For security, your best bet is to write a couple of "regular" functional tests to verify that you can't access certain areas of the web application unless you've logged in but that's not really a security issue--just regular functionality. The so-called "real" security testing would involve a security consultant analysing your architecture and running penetration tests against your system with tools like Nessus.

Having said all that, I'd like to suggest that you test domain logic like salary calculations in your *unit* tests instead of functional tests.

Author of Test Driven (2007) and Effective Unit Testing (2013) [Blog] [HowToAskQuestionsOnJavaRanch]
Syed Saifuddin
Ranch Hand

Joined: Sep 01, 2003
Posts: 130
Hello Lasse Koskela

I am very thankful to you for the detailed answer. One more thing I really need from you is the single name(not a verity of)framework to use because learning all these framework make extra burden.
If you please identify the name of one that cover max of the testing (security, performance and load) in web application it become easier for me to start.

Thankyou Again
Syed Saifuddin
Lasse Koskela

Joined: Jan 23, 2002
Posts: 11962
None of the tools mentioned cover all your needs. That's a fact of life you'll just have to live with.

In order to cover most of your needs, I'd suggest looking into HttpUnit and JWebUnit. The latter is built on top of the former, offers a higher level of abstraction, and therefore a bit nicer API while still giving you (some) access to the underlying (more powerful) HttpUnit API.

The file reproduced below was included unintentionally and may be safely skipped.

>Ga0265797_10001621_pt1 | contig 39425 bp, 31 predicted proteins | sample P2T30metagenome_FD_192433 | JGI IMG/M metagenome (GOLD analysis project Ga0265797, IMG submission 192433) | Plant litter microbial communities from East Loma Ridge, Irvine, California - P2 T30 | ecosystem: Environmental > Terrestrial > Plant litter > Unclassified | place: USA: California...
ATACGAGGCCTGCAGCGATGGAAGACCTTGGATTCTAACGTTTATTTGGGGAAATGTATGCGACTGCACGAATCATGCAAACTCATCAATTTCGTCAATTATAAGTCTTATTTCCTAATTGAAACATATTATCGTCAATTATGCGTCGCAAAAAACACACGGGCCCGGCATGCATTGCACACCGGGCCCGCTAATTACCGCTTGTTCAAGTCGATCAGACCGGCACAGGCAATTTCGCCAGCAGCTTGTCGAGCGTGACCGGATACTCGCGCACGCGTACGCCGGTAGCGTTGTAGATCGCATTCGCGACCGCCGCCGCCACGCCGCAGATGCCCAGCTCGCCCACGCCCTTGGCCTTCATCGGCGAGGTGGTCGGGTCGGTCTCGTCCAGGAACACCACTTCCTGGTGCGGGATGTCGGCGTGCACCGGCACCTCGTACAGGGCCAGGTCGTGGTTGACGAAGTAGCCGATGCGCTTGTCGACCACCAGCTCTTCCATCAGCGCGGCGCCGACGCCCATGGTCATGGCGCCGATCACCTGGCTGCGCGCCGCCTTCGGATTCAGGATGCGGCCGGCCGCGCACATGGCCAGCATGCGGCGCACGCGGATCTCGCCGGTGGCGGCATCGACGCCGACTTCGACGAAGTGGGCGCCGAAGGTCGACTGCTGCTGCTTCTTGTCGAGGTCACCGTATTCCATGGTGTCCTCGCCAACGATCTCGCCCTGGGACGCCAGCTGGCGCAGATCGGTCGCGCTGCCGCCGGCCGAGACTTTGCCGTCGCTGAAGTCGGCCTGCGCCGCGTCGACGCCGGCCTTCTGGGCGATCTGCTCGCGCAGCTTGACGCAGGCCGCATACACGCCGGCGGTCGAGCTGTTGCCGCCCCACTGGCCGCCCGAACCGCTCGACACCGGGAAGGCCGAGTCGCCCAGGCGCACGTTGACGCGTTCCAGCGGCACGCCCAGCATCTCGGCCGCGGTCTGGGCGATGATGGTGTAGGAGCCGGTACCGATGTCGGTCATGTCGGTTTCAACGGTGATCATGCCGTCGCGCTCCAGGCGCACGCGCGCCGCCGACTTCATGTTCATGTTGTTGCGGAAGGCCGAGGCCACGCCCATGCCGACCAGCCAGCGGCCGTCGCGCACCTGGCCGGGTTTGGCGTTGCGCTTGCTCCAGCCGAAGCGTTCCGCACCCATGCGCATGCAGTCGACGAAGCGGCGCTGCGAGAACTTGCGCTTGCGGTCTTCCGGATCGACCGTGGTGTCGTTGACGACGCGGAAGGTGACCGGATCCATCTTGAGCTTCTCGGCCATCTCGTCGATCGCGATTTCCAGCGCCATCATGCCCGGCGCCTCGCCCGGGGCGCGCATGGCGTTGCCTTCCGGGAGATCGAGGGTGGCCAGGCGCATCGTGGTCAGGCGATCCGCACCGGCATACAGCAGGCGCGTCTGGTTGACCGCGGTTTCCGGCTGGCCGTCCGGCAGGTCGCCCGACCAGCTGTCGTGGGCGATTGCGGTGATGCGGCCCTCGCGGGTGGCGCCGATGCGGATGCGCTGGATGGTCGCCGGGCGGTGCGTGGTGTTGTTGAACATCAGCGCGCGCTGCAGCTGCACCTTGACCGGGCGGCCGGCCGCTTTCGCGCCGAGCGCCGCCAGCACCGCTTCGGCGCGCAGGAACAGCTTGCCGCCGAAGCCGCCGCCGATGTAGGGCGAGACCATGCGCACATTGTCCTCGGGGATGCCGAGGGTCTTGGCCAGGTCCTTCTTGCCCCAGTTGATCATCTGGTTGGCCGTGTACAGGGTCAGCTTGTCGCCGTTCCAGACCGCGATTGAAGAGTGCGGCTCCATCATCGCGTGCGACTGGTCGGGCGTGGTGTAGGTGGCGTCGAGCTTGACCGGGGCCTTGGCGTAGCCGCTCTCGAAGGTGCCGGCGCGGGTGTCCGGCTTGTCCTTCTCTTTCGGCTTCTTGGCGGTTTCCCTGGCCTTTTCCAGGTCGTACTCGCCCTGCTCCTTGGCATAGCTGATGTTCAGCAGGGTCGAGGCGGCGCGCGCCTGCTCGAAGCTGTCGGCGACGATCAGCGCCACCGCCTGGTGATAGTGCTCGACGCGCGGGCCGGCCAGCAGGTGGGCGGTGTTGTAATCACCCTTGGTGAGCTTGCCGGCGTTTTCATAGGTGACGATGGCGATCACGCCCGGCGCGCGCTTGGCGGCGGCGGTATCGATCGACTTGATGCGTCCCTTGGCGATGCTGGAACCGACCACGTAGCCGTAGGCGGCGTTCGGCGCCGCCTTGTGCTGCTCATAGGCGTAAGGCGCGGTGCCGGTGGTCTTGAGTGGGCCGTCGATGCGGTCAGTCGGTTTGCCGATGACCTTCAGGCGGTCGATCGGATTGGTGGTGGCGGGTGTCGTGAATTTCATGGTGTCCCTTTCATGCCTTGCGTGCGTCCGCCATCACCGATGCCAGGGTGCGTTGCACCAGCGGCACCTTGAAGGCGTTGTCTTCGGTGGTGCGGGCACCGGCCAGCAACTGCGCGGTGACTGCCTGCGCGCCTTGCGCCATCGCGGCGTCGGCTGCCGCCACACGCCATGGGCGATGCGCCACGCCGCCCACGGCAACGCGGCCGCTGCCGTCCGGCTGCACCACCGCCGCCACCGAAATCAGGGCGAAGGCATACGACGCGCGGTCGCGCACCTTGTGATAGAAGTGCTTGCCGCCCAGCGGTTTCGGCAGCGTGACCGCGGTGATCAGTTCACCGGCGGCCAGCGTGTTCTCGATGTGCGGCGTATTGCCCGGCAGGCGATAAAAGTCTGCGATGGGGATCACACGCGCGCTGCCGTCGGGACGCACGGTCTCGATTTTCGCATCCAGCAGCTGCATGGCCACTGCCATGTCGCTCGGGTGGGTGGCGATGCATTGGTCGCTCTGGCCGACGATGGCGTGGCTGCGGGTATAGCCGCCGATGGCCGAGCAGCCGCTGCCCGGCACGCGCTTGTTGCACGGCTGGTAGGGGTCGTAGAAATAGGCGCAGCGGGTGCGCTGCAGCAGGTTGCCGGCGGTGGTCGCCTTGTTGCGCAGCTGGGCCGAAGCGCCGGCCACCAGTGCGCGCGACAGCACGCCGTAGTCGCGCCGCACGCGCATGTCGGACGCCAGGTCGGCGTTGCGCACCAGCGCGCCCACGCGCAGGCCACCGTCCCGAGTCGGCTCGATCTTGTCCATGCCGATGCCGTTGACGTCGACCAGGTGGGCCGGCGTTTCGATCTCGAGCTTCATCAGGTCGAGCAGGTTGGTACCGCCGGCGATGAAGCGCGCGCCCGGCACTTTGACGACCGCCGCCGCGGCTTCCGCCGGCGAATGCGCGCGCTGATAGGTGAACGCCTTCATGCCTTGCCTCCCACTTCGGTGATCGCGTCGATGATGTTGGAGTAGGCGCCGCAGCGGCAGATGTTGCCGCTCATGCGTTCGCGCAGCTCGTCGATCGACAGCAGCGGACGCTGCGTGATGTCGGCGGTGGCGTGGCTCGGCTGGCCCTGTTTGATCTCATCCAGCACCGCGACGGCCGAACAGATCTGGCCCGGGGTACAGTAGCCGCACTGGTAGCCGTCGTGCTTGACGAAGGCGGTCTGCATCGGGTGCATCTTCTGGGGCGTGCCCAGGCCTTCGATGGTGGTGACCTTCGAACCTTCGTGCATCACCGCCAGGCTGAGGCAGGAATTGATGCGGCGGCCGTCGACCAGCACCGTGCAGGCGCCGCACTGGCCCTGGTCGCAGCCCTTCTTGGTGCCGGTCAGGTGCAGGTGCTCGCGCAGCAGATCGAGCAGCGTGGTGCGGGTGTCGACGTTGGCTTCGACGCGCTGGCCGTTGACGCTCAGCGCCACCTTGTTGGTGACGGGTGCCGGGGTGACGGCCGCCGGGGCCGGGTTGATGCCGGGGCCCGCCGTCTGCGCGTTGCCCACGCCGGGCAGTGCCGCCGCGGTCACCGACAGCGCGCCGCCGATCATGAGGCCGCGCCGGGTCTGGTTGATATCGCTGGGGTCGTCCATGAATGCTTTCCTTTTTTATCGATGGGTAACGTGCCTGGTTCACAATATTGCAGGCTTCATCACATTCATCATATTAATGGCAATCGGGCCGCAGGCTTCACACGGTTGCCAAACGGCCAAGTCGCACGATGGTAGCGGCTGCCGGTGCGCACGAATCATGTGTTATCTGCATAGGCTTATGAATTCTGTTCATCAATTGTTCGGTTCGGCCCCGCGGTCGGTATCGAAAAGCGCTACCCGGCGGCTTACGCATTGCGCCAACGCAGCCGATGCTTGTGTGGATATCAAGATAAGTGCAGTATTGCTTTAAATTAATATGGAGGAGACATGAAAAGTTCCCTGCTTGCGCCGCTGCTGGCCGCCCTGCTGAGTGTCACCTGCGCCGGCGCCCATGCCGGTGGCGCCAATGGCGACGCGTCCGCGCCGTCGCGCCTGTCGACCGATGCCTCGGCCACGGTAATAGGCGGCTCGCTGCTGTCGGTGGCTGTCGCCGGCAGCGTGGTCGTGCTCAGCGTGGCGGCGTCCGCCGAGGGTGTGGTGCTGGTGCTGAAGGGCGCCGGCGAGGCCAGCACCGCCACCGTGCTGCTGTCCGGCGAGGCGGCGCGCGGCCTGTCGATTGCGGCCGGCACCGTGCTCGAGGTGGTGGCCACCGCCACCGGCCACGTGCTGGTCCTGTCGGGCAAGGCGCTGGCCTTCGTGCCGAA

Scott Glaser

Joined: Jan 20, 2003
Posts: 10
There are a lot of test tools out there. For starters take a look at:
Kishore Dandu
Ranch Hand

Joined: Jul 10, 2001
Posts: 1934
Irrespective of JSP or other technologies you have used to render your web content; I would suggest 'Load Runner' for a reasonable load test on you system.

For performance and memory aspects you can do profiling using JProfile or something similar.

SCJP, blog
Michael Jameson

Joined: Sep 30, 2005
Posts: 1
I've only just started looking into Selenium but I love it so far.
Regarding the comment about having to start TestRunner mode manually, this is from the documentation:

Continuous Integration

Selenium can be integrated with an automated build. When the parameter "auto=true" is added to the URL, Selenium will run the entire suite of tests, and then post the results to a handling URL. The default URL is "/postResults", but an alternative handler location can be provided by specifying a "resultsUrl" parameter.

Therefore, the steps for continuous integration are:


Create a servlet-type application at the url /postResults which can read the parameters above and write them to a file

Create a script which can start up a brower and send to to the URL: selenium?auto=true

Generally, this can be done by merely calling the browser with the URL as an argument:

firefox.exe http://localhost/selenium?auto=true


Make your continuous build:
* Call the script from step 2, preferably using more than one browser
* Wait for it to finish, possibly by checking for the existence of the file(s) from step 1
* Parse these files to determine whether the build passed or failed
* Act accordingly (send emails, update a build web page, etc.)
I agree. Here's the link: